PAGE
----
One study from Yale University found that mindfulness meditation reduces activity in the default mode network (DMN), the area of the brain that causes disorganized, chaotic thoughts. The DMN becomes activated when our minds don’t have anything specific on which we should focus. And unfortunately, our thoughts tend to become cynical when left to their own devices. Our monkey minds often focus on the negative because biology wired our brains to scan for threats in our environment.

In our modern world, however, this innate characteristic can lead to ruminating about the past or future, worrying about bills, etc. Meditation can help to quiet this area of the brain so that we can focus on one task and activity at a time.

Meditation causes new synapses to form in the brain so that when the mind does wander, the meditator can easily come back to the present moment.

4 – It helps reduce depression symptoms.

A review study at Johns Hopkins looked at how meditation can reduce symptoms of depression in people who practice it regularly. Researcher Madhav Goyal and his team found that meditation had an effect size of 0.3. That number may sound low, but antidepressants have the same effect size.

“A lot of people have this idea that meditation means sitting down and doing nothing,” says Goyal. “But that’s not true. Meditation is an active training of the mind to increase awareness, and different meditation programs approach this in different ways.”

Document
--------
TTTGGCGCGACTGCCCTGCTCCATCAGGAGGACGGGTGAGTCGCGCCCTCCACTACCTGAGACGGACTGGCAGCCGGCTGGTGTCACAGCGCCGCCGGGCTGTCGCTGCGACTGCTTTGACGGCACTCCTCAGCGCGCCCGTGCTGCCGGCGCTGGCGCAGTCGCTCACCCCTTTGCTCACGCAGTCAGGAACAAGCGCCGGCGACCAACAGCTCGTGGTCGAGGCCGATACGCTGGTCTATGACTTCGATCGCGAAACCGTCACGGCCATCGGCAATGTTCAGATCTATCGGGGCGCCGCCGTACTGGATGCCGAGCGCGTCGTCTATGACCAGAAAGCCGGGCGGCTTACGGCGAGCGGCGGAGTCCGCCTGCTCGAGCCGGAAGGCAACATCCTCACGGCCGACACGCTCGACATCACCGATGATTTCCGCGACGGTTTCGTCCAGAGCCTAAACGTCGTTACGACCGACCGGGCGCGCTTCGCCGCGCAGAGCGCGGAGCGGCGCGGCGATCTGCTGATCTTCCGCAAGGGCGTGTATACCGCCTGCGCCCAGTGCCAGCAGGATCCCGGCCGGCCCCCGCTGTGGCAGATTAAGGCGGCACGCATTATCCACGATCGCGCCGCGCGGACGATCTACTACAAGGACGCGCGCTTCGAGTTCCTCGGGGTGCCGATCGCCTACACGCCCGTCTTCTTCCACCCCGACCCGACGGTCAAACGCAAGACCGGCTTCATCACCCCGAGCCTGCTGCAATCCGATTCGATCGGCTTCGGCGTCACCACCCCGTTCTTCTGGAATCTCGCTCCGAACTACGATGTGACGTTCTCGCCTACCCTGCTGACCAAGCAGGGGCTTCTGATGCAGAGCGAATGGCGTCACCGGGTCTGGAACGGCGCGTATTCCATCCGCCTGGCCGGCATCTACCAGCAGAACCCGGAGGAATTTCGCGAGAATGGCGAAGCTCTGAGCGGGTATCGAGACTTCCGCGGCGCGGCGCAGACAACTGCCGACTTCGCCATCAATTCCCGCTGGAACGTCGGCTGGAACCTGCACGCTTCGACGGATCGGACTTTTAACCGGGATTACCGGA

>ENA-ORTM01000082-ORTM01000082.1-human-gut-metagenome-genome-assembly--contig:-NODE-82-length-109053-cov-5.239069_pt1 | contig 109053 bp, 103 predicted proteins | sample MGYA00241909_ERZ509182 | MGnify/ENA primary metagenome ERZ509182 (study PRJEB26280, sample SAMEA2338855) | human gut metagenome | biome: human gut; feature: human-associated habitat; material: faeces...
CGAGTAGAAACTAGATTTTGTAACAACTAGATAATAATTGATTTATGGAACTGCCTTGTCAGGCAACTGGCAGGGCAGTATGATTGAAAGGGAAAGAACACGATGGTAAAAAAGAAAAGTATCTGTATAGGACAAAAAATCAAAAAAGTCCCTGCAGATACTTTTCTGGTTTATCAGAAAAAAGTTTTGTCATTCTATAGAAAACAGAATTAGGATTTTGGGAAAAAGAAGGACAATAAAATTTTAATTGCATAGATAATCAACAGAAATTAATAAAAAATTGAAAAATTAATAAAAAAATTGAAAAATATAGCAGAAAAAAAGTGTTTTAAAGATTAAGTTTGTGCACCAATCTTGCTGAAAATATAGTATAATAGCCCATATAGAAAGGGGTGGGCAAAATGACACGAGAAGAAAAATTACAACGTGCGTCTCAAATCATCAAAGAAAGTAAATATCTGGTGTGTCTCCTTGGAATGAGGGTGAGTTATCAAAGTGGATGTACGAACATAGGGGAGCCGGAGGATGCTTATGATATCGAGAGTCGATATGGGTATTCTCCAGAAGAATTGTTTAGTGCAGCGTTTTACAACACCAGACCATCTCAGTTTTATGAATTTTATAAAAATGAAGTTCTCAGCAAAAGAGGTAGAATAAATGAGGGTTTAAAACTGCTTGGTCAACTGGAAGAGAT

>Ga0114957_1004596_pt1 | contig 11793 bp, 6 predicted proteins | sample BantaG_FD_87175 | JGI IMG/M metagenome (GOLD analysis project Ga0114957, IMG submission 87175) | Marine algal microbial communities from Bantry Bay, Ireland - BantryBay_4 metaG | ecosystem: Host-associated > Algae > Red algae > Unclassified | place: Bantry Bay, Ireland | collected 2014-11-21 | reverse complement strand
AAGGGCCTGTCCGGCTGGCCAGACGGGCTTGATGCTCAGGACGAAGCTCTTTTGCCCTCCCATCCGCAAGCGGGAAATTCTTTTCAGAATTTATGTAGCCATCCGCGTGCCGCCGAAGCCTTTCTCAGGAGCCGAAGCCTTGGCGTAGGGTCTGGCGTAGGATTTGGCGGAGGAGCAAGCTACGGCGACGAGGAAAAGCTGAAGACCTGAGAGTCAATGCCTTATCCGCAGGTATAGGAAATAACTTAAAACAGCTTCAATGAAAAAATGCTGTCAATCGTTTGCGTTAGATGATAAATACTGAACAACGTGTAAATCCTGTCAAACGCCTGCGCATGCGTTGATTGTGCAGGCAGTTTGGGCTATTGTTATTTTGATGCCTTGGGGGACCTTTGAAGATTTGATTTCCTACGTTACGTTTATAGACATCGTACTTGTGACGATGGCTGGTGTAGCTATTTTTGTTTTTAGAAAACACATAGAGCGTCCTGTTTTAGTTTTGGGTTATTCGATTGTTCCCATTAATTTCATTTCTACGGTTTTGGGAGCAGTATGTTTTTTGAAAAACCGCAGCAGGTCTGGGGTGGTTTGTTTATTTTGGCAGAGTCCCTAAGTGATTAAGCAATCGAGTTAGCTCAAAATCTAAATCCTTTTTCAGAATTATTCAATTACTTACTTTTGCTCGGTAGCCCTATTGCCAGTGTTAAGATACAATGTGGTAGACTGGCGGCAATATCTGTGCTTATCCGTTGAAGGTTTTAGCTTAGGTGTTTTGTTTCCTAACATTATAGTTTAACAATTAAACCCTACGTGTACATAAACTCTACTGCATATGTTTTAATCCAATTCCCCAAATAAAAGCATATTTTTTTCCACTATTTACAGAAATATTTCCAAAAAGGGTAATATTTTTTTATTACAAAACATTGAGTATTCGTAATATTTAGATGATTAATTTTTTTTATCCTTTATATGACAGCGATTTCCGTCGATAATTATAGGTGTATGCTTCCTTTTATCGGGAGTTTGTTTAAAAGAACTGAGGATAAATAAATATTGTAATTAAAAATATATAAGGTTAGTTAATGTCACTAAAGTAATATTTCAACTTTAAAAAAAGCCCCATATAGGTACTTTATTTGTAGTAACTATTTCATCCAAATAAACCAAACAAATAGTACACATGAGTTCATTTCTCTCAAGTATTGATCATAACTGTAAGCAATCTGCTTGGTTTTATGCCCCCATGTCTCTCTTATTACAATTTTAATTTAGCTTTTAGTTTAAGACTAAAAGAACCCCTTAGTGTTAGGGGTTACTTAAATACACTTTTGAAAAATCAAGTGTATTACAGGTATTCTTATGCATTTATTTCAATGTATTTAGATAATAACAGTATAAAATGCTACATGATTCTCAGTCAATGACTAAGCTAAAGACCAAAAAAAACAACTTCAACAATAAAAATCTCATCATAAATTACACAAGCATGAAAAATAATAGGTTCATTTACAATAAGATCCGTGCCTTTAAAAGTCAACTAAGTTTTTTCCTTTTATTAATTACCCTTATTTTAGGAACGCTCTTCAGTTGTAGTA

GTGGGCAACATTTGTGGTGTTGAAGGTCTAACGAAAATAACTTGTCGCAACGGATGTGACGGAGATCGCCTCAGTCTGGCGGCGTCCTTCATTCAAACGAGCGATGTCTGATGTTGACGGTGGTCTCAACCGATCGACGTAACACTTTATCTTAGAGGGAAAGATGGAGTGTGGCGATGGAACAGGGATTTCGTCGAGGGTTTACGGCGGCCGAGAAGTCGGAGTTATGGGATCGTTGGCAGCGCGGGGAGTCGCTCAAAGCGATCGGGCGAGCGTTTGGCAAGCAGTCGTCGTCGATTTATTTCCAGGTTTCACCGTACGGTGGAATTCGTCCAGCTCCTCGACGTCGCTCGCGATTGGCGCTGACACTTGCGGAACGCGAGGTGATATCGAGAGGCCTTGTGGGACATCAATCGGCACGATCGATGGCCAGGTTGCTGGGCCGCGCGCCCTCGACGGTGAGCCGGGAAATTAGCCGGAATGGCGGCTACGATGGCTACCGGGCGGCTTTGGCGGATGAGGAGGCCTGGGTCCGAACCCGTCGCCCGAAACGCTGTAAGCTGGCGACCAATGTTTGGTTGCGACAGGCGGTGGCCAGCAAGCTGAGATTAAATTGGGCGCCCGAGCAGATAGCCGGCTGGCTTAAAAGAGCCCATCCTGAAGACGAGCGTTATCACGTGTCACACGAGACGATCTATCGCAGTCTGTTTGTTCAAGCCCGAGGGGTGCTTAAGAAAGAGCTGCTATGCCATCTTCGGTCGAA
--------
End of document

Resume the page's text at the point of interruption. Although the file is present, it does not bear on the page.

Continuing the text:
Meditation isn’t a magic bullet for depression, as no treatment is, but it’s one of the tools that may help manage symptoms.

5 – Meditation can lead to increased thickness in the brain.

In 2011, Sara Lazar and her team at Harvard found that eight weeks of mindfulness-based stress reduction (MBSR) increased cortical thickness in the hippocampus, which aids in learning and memory. Areas of the brain responsible for emotion regulation and self-referential processing also showed increased thickness. The team found decreases in brain cell volume in the amygdala, which makes us feel fear, anxiety, or stress.

These changes matched the participants’ accounts of their stress levels, which shows that meditation can alter the perception of our emotions as well as areas of the brain responsible for regulating them.

So, not only can meditation improve learning and memory, but it can help reduce unwanted negative feelings, thus enhancing our quality of life in general.

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7 – It improves concentration and attention.

In our world of constant distractions, it doesn’t come as a surprise that many people have trouble concentrating on one task at a time nowadays. However, meditation gives us the tools we need to retrain our brains to focus. One study found that in just two weeks of meditation training, people scored higher on the verbal reasoning section of the GRE. The average increase in score was a whopping 16 percentile points.

Meditation involves concentration and focuses on achieving desired results, so this carries over into the “real world” as well. Better concentration and attention can improve job performance, test scores at school, and even conversation and listening skills.